Portfolio 21: A World of Green


Portfolio 21: A World of Green

This global fund invests nearly two-thirds of assets in overseas companies it deems environmentally friendly.

Green goes global in Portfolio 21, a fund that hunts around the world for companies that design ecologically sound products, use renewable energy and develop efficient production methods. Headquartered in Portland, Portfolio 21 (symbol PORTX) is one of a small but growing breed of funds that buy companies poised to prosper in an era of climate change, conservation and government incentives for renewable fuels.

Nearly two-thirds of the $220-million fund is invested overseas, mostly in Europe. Portfolio 21's design didn't include originally include investing in foreign companies. But there weren't enough U.S. firms that filled the bill for the fund to be properly diversified, says Carsten Henningsen, founder of the fund's parent firm, Progressive Investment Management.

To make it into the fund, companies must meet six criteria, which include the environmental impact of their products, the packaging and energy efficiency of their products and the impact on local communities. From a universe of about 2,000 publicly traded companies, Portfolio 21 chooses about 90. Most of those are industry giants or large companies, although about a quarter of the fund is invested in small- or medium-size outfits. Holdings range from well-known names such as IBM (IBM), Staples (SPLS) and Nokia (NOK) to lesser-known companies like solar-cell maker Suntech Power (STP) and Shimano, a Japanese company that makes bicycle parts.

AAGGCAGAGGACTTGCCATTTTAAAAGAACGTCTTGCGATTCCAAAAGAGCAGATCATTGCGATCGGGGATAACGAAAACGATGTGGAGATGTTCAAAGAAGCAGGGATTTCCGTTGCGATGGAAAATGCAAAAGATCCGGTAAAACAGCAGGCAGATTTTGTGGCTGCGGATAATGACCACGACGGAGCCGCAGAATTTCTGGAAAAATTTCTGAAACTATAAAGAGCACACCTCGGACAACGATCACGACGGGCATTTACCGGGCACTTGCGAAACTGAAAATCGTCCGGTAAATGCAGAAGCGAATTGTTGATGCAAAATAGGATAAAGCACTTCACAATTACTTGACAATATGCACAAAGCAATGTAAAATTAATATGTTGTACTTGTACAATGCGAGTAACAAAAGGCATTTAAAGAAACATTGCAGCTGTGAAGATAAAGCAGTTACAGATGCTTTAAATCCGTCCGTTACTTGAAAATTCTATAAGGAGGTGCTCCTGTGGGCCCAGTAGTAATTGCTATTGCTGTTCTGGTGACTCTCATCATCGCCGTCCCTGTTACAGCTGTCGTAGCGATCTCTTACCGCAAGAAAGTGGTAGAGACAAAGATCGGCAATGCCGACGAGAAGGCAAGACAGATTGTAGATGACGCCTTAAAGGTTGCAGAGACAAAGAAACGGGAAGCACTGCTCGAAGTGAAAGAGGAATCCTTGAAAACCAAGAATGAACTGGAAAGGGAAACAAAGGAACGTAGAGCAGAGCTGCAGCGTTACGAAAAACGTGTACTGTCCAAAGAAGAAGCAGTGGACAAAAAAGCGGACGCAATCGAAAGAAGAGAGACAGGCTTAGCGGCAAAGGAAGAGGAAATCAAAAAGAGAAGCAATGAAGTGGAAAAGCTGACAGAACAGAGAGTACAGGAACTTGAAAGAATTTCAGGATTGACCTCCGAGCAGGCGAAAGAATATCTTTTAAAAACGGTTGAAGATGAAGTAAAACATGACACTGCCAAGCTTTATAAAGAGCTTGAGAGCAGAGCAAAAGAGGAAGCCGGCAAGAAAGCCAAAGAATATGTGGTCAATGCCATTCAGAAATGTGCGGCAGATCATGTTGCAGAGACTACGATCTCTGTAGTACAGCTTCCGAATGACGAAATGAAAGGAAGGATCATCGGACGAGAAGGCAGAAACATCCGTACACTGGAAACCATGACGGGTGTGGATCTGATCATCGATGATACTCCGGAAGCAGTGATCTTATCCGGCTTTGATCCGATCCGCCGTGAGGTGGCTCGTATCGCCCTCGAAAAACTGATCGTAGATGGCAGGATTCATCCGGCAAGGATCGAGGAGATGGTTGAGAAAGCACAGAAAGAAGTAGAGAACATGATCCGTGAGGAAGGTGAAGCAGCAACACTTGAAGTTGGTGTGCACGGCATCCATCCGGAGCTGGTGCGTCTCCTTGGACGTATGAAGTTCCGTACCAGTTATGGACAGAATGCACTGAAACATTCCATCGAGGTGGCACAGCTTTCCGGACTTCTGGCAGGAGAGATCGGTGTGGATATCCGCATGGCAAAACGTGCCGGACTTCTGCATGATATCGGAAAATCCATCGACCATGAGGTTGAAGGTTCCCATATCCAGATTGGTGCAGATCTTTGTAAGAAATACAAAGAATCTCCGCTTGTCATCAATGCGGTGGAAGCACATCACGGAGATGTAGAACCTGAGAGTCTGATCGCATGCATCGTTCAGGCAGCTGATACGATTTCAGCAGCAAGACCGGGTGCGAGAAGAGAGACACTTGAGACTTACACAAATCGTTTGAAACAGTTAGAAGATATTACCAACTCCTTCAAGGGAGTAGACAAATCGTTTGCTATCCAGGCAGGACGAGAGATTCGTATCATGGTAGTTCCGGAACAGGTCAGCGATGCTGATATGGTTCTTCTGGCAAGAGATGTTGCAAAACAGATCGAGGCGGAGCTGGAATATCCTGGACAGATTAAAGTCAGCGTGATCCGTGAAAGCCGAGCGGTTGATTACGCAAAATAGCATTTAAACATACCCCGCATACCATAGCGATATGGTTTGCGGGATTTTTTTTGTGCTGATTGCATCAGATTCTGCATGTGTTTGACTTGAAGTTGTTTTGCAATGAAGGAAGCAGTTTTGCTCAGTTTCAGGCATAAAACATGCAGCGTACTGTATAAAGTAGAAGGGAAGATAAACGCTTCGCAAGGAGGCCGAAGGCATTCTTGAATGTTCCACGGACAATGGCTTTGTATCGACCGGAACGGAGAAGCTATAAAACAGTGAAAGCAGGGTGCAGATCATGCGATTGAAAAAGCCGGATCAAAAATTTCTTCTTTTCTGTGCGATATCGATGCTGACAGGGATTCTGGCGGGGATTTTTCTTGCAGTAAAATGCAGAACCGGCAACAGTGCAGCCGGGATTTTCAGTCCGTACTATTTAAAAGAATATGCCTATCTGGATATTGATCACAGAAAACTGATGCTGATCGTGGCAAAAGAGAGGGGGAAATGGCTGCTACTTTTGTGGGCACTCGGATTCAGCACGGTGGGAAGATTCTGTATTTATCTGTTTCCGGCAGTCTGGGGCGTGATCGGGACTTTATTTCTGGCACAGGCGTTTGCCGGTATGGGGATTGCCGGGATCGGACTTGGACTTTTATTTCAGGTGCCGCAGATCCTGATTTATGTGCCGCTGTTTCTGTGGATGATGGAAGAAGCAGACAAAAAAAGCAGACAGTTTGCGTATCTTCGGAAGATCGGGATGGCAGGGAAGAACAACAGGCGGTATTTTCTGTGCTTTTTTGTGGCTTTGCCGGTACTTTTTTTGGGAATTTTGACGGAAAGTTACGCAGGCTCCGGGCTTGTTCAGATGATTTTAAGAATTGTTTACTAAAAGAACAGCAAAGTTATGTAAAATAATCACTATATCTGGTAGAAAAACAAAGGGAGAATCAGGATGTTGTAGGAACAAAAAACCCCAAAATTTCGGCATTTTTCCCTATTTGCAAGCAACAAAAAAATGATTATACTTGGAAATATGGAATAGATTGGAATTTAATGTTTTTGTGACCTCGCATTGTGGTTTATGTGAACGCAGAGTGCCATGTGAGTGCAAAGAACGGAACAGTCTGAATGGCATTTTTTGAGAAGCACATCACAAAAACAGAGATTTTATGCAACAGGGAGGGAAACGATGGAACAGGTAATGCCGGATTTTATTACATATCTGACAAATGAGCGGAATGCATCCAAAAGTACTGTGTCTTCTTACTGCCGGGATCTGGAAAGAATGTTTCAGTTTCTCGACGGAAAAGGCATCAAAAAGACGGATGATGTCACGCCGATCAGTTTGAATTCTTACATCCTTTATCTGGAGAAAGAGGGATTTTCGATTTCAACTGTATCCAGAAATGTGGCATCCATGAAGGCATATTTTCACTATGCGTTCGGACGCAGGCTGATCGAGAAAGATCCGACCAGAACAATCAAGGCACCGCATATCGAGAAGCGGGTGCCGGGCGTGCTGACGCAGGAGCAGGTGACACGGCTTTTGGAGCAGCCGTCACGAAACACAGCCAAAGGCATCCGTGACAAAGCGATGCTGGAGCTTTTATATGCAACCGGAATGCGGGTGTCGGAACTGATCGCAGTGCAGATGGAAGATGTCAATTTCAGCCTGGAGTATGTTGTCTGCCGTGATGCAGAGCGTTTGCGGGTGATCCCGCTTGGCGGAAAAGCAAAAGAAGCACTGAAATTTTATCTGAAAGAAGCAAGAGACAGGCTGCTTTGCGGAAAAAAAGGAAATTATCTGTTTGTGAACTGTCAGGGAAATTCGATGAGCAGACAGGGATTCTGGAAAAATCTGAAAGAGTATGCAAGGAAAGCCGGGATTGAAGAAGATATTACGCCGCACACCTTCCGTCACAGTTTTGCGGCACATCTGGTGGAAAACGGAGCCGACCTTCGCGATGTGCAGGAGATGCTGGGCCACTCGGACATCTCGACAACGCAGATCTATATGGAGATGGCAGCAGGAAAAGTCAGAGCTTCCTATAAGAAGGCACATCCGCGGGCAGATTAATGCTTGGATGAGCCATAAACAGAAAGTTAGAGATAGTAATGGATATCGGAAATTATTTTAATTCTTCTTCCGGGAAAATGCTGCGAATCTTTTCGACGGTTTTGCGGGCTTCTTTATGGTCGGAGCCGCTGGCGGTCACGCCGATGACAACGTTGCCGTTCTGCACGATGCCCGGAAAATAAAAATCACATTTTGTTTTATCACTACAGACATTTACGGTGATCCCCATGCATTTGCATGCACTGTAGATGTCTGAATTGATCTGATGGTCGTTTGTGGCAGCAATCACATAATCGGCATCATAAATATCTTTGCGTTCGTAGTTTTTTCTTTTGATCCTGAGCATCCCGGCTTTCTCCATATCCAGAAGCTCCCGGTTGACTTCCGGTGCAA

Many stocks in Portfolio 21 aren't what investors typically think of as "green" companies. Henningsen likes German engineering and electronics company Siemens (SI) because it invests in wind turbine production and also makes high-efficiency lighting and mass-transit equipment. Another recent holding, Sharp Electronics, may be known for its LCD televisions, but it's also the world's largest producer of solar cells.


Pure plays on alternative energy make up a small slice of the fund. They're riskier, and they use "technology that still needs to be improved upon" before they take off, says Henningsen. One recent favorite is Zoltek (ZOLT), a St. Louis company that makes a component used in wind turbine blades.

Over the past five years (the fund began in 1999) through May 2, Portfolio 21 has returned an annualized 14%, one percentage point more than its benchmark, the MSCI World Equity index. The fund, which has a $5,000 minimum investment, charges 1.50% in annual fees.